- ¼ cup vegetable oil
- Cleaned venison bones from 1 to 2 deer (moose or caribou works, too)
- 2 tablespoons salt 2 to 3 onions, roughly chopped
- Cloves from a whole head of garlic, smashed
- 12 to 16 ounces of beer, wine, or water for deglaizng
- 2 pounds carrots, roughly chopped
- 1 head of celery, roughly chopped
- Herbs of your choice; try parsley, basil, cilantro, rosemary (you can keep the stems attached)
- To add a bit of umami to your stock add the rinds of hard cheeses, fresh or dried mushrooms and ⁄ or 1 tablespoon fish sauce
- Dried spices of your choice. We used 1 tablespoon rosemary and 1 teaspoon each black peppercorns and sage, and . teaspoon each of cayenne, thyme, and anise seeds
- 5 bay leaves
- 2 to 3 tablespoons apple cider vinegar
Heat oven to 400° F. Rub bones with oil and season with salt. Place bones, garlic, and onions in a large pan and roast for 3 to 4 hours. You’re looking for the bones to turn a deep, dark brown.
Transfer bones, onions, garlic, and juices to your pressure cooker (or stock pot). You may need to break up some of the larger bones to maximize space and fill the bottom of the cooker. The goal is to use as little water as possible while still completely submerging the bones.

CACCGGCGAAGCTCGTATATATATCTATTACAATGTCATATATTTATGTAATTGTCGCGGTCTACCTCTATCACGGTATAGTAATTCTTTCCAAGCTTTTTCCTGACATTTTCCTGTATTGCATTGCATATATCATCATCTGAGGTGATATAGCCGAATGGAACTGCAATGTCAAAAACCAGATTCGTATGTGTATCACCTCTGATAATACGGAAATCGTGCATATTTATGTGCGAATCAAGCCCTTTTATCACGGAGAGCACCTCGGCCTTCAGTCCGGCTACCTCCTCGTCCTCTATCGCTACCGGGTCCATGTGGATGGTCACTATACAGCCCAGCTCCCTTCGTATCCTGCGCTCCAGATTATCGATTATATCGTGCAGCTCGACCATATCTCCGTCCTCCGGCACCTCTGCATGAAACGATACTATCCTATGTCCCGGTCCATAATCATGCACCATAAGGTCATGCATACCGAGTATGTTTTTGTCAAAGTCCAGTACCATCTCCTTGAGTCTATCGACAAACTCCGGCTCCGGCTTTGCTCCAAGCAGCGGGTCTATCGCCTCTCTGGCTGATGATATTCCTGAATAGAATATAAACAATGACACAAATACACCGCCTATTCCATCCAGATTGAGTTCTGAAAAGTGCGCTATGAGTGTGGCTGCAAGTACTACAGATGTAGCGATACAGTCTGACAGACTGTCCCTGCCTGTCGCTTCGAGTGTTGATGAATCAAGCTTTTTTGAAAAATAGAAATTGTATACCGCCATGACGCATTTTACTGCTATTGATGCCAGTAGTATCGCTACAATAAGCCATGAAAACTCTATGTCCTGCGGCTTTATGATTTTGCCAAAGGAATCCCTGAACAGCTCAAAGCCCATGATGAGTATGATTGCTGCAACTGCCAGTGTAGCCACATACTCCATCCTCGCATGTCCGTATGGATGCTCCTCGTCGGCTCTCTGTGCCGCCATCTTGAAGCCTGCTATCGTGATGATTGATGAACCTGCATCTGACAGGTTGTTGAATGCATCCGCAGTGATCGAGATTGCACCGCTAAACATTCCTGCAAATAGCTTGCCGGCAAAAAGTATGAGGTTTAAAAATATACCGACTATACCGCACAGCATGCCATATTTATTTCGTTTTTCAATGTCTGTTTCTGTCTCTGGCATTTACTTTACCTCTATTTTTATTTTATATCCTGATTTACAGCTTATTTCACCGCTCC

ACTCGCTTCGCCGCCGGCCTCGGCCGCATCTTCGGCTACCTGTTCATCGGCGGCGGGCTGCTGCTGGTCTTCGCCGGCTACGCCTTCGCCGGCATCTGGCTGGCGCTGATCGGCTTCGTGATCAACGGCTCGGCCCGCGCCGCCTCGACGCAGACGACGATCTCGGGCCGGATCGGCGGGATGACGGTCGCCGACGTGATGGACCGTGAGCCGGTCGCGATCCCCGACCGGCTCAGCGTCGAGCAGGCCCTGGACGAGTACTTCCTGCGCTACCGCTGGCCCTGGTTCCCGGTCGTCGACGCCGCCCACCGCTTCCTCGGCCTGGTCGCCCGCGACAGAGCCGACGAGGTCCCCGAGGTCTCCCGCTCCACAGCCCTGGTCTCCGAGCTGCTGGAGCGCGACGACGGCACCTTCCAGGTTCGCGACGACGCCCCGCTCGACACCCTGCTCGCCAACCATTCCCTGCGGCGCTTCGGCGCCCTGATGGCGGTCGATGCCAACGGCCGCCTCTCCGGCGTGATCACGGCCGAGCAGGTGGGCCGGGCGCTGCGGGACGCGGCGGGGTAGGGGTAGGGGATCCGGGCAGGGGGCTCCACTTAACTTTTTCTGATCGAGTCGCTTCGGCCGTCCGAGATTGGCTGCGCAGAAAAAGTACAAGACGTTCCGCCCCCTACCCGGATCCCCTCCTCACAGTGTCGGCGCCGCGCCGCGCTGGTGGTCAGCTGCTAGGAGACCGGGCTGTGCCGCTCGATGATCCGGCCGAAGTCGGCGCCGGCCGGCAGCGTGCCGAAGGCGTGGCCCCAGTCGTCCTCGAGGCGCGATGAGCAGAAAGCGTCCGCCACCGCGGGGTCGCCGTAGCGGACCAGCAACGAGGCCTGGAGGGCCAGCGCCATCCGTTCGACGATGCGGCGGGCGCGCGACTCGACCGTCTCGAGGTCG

Pour beer, wine, or water into the empty, but still hot, roasting pan and use a spatula to scrape up and remove all the delicious bits stuck to the bottom. Add the deglazing liquid and tasty bits to the pot. Add water (about five quarts) to cover the bones, but don’t add any more salt until the very end of the process so you can adequately taste and adjust.
If you are cooking on the stovetop: bring to a simmer and let bones cook for about 3 hours. Add the rest of your ingredients and simmer one hour more.
If you are using a pressure cooker: add the remainder of your vegetables, herbs, spices, vinegar, and any other ingredients (like mushrooms or cheese rind) then cook for 60 minutes at 15 pounds of pressure.
When done, carefully remove the large bones, then pour the mixture through a sieve into another pot or directly into mason jars or other storage containers. At this point you can also simmer the stock, uncovered, to reduce it and concentrate flavors.
Let the broth cool and, if desired, remove the layer of fat. Taste and consider adding additional salt. If you’re freezing the stock be sure to leave about 1 inch of room on the top of the jars/containers to prevent cracking.